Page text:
Well, Q4 was an interesting one. Basically started with a bang, October, November, fantastic returns. And then we ended the quarter in December with just a whimper. It's interesting, all the headlines were talking about China's lockdown being rescinded and slowly but surely, and now we know that they have taken that off, but it was just early on in the quarter they were talking about that. We were talking about soft landings in the economy. The Fed had raised interest rates three consecutive months in a row, 75 basis points, and then another 50 in December. I mean, so people were saying maybe we're approaching a soft landing. Goldilocks employment reports and really Q3 earnings were pretty good. I mean, everybody was expecting kind of more of a disaster than it was. But then the concerns, I think realization that inflation was rearing its ugly head, that recession was possible and that even with better than expected nonfarm payrolls even recently, that that really supported the Fed really keeping that foot firmly on the brakes.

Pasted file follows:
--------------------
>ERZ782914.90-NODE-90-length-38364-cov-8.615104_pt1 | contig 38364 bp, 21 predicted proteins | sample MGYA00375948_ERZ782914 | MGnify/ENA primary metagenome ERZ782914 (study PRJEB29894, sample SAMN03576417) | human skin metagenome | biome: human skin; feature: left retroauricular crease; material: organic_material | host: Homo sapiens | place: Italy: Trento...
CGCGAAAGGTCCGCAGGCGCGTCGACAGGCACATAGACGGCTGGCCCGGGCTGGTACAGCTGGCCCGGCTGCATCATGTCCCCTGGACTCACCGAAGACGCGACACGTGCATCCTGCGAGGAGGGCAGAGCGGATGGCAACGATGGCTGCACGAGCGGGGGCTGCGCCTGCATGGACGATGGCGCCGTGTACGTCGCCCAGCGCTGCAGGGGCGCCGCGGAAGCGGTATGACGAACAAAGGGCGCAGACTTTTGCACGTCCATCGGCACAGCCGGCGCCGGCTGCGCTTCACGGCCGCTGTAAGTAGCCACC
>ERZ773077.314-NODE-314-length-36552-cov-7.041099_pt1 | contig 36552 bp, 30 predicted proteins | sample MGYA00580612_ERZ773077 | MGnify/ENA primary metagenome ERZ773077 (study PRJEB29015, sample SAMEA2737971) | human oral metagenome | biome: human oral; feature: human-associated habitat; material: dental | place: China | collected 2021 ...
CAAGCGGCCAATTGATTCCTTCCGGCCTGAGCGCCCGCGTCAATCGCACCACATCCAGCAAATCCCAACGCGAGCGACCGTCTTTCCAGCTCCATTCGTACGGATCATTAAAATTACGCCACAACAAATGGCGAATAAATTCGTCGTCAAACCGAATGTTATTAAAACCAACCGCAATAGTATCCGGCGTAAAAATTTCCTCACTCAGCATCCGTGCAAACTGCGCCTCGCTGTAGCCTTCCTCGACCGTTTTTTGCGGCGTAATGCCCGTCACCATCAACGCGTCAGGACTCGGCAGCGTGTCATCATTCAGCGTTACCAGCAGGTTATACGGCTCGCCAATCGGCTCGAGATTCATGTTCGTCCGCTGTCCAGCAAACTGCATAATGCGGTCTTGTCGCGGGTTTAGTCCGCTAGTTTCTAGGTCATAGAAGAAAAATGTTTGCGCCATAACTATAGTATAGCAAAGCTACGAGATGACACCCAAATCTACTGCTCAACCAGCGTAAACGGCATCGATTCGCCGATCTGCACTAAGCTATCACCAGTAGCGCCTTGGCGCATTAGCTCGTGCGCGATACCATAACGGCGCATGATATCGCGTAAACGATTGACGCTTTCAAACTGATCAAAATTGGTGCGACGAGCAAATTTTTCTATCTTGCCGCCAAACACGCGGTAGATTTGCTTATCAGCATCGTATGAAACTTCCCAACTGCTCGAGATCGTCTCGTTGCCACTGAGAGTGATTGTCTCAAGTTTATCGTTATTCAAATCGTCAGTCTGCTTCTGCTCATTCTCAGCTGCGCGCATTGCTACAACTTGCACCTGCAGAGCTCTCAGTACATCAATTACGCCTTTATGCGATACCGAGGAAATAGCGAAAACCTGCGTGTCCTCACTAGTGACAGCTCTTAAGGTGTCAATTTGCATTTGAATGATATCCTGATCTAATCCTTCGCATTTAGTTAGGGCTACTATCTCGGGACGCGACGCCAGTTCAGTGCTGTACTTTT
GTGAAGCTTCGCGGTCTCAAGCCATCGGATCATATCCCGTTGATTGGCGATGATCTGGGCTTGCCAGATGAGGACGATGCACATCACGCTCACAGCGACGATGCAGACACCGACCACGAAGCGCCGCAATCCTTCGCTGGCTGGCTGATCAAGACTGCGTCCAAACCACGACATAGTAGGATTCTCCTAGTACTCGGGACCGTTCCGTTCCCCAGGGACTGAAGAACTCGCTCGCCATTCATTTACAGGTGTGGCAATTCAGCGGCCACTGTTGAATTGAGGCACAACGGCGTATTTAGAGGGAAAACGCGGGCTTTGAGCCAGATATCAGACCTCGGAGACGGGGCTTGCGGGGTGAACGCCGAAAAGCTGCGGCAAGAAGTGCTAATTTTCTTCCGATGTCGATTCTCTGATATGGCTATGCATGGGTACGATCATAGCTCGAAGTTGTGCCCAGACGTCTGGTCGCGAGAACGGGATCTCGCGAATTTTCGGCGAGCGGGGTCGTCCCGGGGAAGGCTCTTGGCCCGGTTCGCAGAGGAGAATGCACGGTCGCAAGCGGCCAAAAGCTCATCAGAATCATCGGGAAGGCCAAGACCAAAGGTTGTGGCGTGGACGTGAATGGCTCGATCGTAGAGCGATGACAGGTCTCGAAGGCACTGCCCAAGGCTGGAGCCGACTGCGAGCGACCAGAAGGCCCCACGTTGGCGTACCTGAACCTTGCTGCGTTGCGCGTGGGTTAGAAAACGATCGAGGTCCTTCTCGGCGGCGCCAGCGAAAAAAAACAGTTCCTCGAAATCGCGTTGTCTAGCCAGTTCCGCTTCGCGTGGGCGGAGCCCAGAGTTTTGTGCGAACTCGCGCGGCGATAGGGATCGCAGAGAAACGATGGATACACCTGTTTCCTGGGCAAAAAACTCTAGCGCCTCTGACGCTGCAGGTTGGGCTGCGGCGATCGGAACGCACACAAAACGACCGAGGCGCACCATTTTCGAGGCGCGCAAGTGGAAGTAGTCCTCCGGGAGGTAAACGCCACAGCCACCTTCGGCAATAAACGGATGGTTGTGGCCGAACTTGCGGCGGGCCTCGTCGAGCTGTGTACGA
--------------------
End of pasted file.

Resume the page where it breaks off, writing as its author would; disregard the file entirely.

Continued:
And so we had a Tale of Two Cities if we take a look at Q4 and what the returns were like. And this was all really based on one thing. And I say it's one thing, but it is the yield curve. It's what the Fed has been doing. And the yield curve remained inverted at the two-year yield over the 10-year yield. And I know 99% of the people already understand this, but the two-year yield is generally lower than the 10-year yield. You and I, if we put our money, lock it up for a number of period of time, we want to have a higher return at the longer end than we do the shorter end. Well, recently that has not been the case. And in fact, we've been talking about the inversion of the two-year yield against a 10-year yield for quite some time.